Spanish class

Spanish writing for fluent speakers of Spanish

Taught by Helen Eby, who has not been able to stay away from either English or Spanish in her entire life. She graduated as a teacher of English and Spanish in Argentina.

Cost See registration page for updated options.
 Duration Course duration: full academic year. A language skill can’t be taught in a few weeks. This course requires consistent attendance.
Prerequisites Participants are expected to have a high level of  Spanish oral language proficiency. They will be expected to participate in reading assignments to improve their writing skills. Bilingual employees and Certified and Qualified interpreters are welcome to take this course.
Target students Literate: this is not a literacy primer. Students…

  • have either gone through high school in the US and learned Spanish by speaking it at home or by immersion, or
  • have completed 6th grade in Mexico and want to improve their Spanish reading and writing skills. We were talking about this yesterday, with a couple of people at the site. One of them said, “Bueno, los que terminaron la preparatoria en México hablan mucho mejor. Usan palabras más finas, como camioneta en lugar de troca… Me gustaría aprender. Mis padres pensaban que no valía la pena que yo siga estudiando después de 6.° grado porque no pensaban que era muy inteligente.” (Well, people who have finished High School in Mexico speak much better. They use more elegant words, like “camioneta” instead of “troca”… I would love to learn. My parents thought it wasn’t worth it for me to study after elementary school because they didn’t think I was very smart.”)
  • Want to improve their reading and writing skills. This will, in turn, improve their ability to handle complex texts in the workplace, read material about medical and legal topics originally written in Spanish, and help them to write with less grammar and spelling mistakes when required to do so at work.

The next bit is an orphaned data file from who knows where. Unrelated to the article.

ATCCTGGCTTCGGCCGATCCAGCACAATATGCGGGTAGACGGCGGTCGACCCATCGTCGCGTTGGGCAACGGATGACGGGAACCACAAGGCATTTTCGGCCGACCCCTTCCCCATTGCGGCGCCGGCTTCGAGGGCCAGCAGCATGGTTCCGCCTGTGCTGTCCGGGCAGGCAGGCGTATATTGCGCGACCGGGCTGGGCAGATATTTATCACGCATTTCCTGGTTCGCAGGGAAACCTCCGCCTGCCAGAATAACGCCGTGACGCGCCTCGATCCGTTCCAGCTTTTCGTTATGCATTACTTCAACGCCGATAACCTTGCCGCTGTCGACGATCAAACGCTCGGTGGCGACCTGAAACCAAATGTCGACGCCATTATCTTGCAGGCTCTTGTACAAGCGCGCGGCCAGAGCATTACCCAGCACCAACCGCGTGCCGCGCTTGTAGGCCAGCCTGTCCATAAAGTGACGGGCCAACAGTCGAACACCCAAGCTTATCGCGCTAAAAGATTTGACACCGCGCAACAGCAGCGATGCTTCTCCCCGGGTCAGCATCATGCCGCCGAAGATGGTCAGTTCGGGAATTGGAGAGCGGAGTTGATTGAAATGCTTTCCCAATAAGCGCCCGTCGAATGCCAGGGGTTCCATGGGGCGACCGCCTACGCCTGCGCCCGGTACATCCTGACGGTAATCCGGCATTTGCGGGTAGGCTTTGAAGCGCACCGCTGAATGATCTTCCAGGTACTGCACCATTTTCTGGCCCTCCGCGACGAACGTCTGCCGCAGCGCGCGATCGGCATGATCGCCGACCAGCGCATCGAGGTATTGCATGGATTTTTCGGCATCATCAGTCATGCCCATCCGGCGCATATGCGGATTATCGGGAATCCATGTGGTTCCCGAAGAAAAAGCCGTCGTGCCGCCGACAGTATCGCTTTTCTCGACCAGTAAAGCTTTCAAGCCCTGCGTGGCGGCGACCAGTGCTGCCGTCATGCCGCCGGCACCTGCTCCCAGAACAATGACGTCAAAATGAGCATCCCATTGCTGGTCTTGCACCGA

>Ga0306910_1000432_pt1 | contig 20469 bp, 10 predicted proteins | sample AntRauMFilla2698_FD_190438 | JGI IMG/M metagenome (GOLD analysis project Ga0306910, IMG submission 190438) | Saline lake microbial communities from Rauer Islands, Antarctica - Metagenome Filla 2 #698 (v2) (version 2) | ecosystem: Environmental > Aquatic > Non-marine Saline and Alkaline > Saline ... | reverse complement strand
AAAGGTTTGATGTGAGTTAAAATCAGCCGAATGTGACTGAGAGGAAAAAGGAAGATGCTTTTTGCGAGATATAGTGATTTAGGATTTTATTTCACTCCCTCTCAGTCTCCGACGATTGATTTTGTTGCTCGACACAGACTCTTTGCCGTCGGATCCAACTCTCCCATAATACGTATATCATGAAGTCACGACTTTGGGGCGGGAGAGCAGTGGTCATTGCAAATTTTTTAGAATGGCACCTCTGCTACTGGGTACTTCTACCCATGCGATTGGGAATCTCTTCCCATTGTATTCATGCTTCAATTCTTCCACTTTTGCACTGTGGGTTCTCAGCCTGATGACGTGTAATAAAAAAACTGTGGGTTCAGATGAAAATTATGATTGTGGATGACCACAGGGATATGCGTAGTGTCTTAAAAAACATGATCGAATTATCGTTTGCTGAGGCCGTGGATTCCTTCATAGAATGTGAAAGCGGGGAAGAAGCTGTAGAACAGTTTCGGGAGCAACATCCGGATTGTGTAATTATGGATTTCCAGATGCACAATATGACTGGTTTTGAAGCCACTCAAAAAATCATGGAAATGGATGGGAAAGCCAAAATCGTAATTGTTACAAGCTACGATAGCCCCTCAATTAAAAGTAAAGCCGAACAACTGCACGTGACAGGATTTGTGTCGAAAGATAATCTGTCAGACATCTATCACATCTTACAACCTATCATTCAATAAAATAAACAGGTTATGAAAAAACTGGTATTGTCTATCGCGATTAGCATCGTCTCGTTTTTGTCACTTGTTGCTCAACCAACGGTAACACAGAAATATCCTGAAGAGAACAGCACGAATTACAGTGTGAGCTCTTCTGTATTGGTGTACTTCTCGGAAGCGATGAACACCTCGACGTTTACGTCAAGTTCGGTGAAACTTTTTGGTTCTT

My latest “Spanish not spoken here”, from a sign on the admissions desk at a hospital:

English “Spanish” Problems
Photo ID Foto Identificasion
Should be:
Documento de identidad con fotografía
Spelling, capitalization, and word for word translation. This is English with Spanish words.
Insurance Verification Verificasion de Aseguranza
Should be:
Tarjeta de seguro médico
* Problems with spelling and capitalization.
* Problems identifying how the message is normally expressed in Spanish.
* Change “aseguranza” to “seguro médico”. Aseguranza is commonly used to refer to medical insurance in Spanish in the United States, but many recent immigrants will not recognize that term.

How does this kind of sign happen? It might start with a conversation like this:

“Hey, Maria, you speak Spanish. Please write this out for me in Spanish.”

“Well, I speak Spanish but I never actually studied it… so I can’t really do that.”

“Oh, come on! It’s part of your job! That’s why we hired you as a bilingual employee!”

Why did Maria not ever study Spanish?  Here is what several people have told me.

  • “I went to a class for Spanish speakers. The teacher couldn’t carry out a conversation in Spanish, so I left.”
  • “I signed up for a Spanish class, but I didn’t fit well with the first year students. I already knew how to greet people and count. But I didn’t fit with the third year students either. I didn’t know the spelling and the grammar.”
  • “I gave up on learning Spanish in school and took French instead. Learning Spanish from a teacher who doesn’t speak it well didn’t work.”

So, how will this course be different?

  • We will use materials written originally in Spanish: curriculum for high school students in countries where Spanish is the dominant language.
  • We will not make any assumptions about what people know and don’t know. We will correct things as needed, not starting with preconceptions about what “heritage speakers” need to fix.
  • I grew up in Argentina and graduated as a teacher of English and Spanish for Argentine students, grades 1 to 7. I know how Spanish should be taught in that context.
  • As reference materials, we will use monolingual Spanish dictionaries and well-written reference books designed for monolingual Spanish speakers.

Early in the course, students may take the ACTFL Writing Proficiency Test as a diagnostic tool. They may also take it at the end of the course. This will help them see their progress in an objective way, and will help them tell their supervisors, “Well, this is what I can actually do in Spanish. I am taking a class to improve my skills. For now, please hire a professional translator to write that sign for you or our business will give an unprofessional impression.”

No textbooks are required for this class. Participants will work with written material assigned in each class.

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